Letting them go
It's that time of year again. Teachers across the UK are trying to build a better tomorrow, not just for the children but also for themselves: it's time to create next year's timetables.
It's a truth rarely learned until adulthood that he who pays the piper calls the tune. Similarly, it takes a while before you realise who really has the power in a school. The bursar can bless or dash your hopes of a trip to the Pyrenees as easily as Zeus drips lightning on to mortals. But somewhere in Olympus next to this godlike creature sits the commander of the timetable. Here's my top tip for any new teacher: find this person and bury them in glory. They can turn your day into night.
Whom we teach and when is rarely up to us. Your timetable is usually like the weather: you can't control it and nor can you forecast it very well. All you can do is bring an umbrella and sunscreen and assume the brace position.
But even then it's possible to nudge the dice a little. Some of us, for example, have the luxury of building the class lists for next year, either in sets or by topic. This is as close as you get as a teacher to omnipotence, to the Power Cosmic coursing through your quill.
Some teachers can't handle the champagne of opportunity, and write first drafts where their favourite students are assembled in one spot and their nemeses are banished to the Negative Zone. If you're faint-hearted you'll blanch as I spit this truth bomb: some students, you're perfectly happy to pass on to the next teacher. Some, you'd chip a nickel in a wishing well to keep until graduation.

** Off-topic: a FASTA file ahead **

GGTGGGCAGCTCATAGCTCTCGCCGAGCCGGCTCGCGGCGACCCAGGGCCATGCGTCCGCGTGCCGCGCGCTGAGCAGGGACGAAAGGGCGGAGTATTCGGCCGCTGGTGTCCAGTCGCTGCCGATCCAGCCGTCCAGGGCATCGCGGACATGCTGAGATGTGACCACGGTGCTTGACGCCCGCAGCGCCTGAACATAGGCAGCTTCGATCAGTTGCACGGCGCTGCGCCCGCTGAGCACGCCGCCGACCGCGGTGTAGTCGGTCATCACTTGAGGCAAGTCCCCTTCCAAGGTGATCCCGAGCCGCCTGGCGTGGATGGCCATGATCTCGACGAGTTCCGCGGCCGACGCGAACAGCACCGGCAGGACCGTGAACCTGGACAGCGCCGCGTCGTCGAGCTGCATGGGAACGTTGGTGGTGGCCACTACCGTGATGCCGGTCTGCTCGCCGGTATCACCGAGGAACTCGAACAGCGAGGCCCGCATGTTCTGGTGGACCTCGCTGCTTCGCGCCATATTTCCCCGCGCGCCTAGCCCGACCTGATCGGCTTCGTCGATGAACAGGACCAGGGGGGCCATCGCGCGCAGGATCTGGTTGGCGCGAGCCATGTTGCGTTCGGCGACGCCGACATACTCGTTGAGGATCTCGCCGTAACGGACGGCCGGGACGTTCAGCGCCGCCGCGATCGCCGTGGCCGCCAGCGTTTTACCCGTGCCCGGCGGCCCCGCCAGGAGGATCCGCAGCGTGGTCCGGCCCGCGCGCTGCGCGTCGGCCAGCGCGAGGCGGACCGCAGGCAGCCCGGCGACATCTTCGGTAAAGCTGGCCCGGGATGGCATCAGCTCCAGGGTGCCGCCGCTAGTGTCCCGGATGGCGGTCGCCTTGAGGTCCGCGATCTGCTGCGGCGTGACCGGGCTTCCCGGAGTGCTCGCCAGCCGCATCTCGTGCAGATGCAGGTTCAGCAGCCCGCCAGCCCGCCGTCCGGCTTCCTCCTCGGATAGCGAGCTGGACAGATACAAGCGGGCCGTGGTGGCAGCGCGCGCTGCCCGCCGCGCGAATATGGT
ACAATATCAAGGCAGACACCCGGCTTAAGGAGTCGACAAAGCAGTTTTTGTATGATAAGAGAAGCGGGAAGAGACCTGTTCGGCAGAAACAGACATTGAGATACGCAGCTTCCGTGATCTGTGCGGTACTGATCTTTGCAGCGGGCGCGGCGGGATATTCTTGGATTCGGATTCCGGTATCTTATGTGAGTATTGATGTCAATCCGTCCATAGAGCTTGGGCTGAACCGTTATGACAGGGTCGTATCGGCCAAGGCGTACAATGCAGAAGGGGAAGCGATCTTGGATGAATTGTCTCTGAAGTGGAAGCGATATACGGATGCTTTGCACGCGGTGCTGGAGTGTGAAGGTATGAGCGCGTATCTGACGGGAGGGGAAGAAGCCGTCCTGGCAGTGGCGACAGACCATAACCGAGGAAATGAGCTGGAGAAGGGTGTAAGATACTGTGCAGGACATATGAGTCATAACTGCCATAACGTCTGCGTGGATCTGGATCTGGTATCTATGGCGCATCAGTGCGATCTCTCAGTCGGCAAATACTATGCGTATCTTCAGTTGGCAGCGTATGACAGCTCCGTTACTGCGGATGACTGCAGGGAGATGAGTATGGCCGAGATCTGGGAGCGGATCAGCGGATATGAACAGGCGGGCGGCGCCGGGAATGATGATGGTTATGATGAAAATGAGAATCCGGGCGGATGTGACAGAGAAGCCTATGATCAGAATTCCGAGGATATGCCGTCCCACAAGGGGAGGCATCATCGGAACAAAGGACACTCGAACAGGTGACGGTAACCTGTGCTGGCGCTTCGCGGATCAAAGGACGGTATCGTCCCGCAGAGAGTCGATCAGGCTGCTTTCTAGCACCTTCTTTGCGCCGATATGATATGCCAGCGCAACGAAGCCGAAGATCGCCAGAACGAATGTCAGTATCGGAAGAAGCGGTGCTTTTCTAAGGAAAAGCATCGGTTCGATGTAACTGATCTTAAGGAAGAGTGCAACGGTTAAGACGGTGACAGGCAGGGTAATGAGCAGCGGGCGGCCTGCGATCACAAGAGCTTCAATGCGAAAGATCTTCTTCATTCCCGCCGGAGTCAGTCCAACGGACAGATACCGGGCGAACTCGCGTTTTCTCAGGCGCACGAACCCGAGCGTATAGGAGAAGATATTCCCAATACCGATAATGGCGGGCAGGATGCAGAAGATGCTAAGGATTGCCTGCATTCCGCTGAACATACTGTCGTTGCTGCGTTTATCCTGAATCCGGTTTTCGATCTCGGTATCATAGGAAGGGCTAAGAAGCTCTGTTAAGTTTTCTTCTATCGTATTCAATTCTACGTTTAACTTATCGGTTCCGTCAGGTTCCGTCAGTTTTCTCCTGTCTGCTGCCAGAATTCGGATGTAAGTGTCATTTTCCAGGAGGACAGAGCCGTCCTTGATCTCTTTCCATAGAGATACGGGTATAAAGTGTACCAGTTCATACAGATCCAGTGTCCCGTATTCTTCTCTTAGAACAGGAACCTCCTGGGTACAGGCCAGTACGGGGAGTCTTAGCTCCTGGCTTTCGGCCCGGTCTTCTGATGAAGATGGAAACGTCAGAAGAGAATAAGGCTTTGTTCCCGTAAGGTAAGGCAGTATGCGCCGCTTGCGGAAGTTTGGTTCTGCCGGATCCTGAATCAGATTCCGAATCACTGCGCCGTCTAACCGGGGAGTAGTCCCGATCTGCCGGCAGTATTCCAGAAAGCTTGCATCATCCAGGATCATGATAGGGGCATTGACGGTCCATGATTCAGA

If this surprises anyone, I suggest they've forgotten what it's like to be human. What makes you a professional is your attitude to either and both. The trick is to teach your damnedest no matter who you get. With some kids it feels like triage, with others it's a treat. But you park your prejudices and make the most of the moment.
The majority of us in secondary will already have said goodbye to our Year 11s. Some achieve escape velocity and never return; others leave only when the janitor sweeps them out with a broom. Secondary teachers will appreciate the unique chill you feel when a beloved student tells you that not only will they not be taking your classes at A-level but that they will be continuing the subject elsewhere. Part of you chokes up and you want to grab them and shout "What was wrong with us, eh?"
It's sad to realise that your students have outgrown your classroom, like Alice in Wonderland after she consumed the cake that said "eat me". And you can't even show it, because these kids are running a difficult enough gauntlet as it is without your emotional blackmail making their decisions harder. They need to study what's right for them, not what's right for us. So you smile and nod, say "good call" and wish them luck.
And sometimes, they come back. And then they leave anyway. And the wheel keeps spinning, and us with it.
Tom Bennett is a secondary teacher in East London, director of the ResearchED conference and the government's new school behaviour expert